Jeannie T. Lee

Harvard University


Election Year: 2015
Primary Section: 22, Cellular and Developmental Biology
Secondary Section: 21, Biochemistry
Membership Type: Member

Biosketch

Dr. Lee is an Investigator of the Howard Hughes Medical Institute and Professor of Genetics (and Pathology) at the Harvard Medical School. Dr. Lee is a pioneer in uncovering the functions of long noncoding RNAs (lncRNA) in epigenetic regulation.  She is known for her work on Xist, Tsix RNA, and X-inactivation, as well as for establishing an RNA interactome for Polycomb complexes.  Dr. Lee has furthermore developed novel methods in RNA therapeutics, such as “RNA-activation" for the upregulation of genes.  She was the 2010 Recipient of The Molecular Biology Prize from the National Academy of Sciences, is a Member of the National Academy of Sciences and a Fellow of the American Association for the Advancement of Science, and was named a Distinguished Graduate Award of the University of Pennsylvania School of Medicine.  She received her A.B. in Biochemistry and Molecular Biology from Harvard University, obtained M.D.-Ph.D degrees from the University of Pennsylvania School of Medicine, and did postgraduate training at the Whitehead Institute/MIT and at the Massachusetts General Hospital.  She has also been a Basil O’Connor Scholar and a Pew Scholar, and until recently, served on the Board of Directors of the Genetics Society of America.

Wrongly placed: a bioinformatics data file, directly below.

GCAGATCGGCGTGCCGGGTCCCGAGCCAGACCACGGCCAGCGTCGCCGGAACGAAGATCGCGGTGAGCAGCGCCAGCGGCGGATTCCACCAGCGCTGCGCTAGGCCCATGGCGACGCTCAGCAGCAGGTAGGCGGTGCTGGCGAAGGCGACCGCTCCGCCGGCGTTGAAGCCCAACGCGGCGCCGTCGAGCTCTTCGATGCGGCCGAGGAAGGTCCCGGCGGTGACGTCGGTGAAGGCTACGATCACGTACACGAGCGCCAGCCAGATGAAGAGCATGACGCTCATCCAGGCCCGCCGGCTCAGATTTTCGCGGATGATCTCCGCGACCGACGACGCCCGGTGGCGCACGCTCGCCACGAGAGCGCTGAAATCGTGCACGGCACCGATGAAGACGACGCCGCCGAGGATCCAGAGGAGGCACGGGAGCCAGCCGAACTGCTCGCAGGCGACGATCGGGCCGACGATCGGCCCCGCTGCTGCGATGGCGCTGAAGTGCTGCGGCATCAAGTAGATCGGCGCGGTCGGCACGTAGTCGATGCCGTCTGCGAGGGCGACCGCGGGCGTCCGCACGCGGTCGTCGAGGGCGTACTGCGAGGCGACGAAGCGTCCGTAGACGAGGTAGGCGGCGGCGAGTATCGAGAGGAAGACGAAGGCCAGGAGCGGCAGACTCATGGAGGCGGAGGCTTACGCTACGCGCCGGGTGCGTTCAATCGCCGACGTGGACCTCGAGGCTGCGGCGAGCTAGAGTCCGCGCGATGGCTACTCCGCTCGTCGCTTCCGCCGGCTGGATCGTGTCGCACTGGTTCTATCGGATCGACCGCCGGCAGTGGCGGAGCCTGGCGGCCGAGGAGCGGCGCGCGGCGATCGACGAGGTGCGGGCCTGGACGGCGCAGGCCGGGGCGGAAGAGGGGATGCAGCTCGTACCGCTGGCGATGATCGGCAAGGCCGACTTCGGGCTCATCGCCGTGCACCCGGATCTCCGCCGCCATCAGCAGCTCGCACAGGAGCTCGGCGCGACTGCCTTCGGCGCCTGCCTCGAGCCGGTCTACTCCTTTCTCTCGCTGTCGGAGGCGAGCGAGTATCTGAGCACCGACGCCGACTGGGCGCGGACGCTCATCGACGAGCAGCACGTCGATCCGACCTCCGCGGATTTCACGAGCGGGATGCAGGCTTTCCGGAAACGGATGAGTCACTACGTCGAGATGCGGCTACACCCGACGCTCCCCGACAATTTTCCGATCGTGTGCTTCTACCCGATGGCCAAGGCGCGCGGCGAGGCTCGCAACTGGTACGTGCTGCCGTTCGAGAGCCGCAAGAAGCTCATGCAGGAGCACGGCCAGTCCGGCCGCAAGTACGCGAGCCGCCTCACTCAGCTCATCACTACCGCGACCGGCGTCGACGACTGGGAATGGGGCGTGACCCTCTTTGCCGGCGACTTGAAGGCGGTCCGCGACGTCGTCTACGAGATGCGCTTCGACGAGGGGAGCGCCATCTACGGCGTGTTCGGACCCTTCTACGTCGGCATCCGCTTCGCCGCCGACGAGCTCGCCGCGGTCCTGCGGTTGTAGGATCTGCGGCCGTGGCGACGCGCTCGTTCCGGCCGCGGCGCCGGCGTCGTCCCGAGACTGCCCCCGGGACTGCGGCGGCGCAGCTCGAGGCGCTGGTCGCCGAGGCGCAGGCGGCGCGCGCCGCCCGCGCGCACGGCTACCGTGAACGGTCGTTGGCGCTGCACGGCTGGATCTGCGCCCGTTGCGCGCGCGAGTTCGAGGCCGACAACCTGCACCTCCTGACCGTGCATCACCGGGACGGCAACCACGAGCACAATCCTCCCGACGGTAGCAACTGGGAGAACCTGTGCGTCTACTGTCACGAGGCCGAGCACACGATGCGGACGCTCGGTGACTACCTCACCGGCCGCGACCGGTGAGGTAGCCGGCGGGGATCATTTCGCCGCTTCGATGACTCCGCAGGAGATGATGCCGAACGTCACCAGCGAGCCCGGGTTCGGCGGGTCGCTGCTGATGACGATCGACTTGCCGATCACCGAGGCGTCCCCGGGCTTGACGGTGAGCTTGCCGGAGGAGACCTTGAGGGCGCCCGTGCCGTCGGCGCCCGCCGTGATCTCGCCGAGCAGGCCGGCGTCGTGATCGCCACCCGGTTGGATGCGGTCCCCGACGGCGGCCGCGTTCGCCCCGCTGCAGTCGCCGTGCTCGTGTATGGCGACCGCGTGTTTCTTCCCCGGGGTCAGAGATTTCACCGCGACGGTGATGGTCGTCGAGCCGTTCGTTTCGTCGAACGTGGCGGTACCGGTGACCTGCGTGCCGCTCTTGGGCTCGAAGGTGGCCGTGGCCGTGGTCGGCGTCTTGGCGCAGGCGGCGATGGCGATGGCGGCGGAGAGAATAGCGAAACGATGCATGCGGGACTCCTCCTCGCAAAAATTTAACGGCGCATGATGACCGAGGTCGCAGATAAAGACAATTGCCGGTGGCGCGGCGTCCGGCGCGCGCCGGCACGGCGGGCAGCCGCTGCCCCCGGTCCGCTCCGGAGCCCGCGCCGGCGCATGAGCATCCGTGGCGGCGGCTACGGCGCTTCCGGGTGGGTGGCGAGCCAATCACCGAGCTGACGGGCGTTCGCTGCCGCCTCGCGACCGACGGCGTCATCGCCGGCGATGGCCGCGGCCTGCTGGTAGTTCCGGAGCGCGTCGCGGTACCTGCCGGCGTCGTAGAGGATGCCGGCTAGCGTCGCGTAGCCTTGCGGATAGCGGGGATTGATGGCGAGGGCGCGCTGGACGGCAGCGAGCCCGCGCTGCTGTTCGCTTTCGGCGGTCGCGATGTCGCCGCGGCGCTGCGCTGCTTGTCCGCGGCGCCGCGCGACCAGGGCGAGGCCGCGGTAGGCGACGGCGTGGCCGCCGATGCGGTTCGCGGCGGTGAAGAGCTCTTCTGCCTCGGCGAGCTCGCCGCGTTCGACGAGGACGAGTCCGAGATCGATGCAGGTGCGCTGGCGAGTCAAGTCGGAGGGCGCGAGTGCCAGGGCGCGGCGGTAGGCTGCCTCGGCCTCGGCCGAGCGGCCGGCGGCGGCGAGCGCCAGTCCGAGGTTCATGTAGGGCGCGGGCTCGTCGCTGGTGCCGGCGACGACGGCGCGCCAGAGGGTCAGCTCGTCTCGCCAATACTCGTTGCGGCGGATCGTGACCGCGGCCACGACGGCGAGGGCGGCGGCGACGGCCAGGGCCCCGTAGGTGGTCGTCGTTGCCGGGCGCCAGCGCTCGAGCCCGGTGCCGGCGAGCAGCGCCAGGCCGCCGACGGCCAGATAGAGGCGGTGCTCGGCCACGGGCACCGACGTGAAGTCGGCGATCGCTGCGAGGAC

Research Interests

Dr. Lee's work focuses on how long noncoding RNA (lncRNA) function as epigenetic switches in gene regulation. Using X-chromosome inactivation as a model, her laboratory has pioneered understanding of mechanisms driving epigenetic change without a change in the DNA code.   Her investigations into lncRNAs -- now known as the “dark matter” of the genome  -- have helped to elucidate why >95% of our genome is noncoding and why the dark matter is expressed even though they do not make protein.  Her lab's work has shown that lncRNAs can exert powerful control over genes through their ability to attract and evict protein factors, as well as through their influence over chromosome architecture. Though normally silent for a lifetime, the inactive X chromosome is a reservoir of 1,000 genes.  However, Dr. Lee is investigating how to leverage the chromosomal powerhouse to treat diseases ranging from autism to cancer.  Through dissecting basic mechanisms, her lab has established a unique place in biology for lncRNAs:  Unlike proteins, lncRNAs can drive locus-specific action on single gene targets.  This laser-focus action offers a mechanism for cellular control and highly precise pharmacological interventions for the future of medicine.

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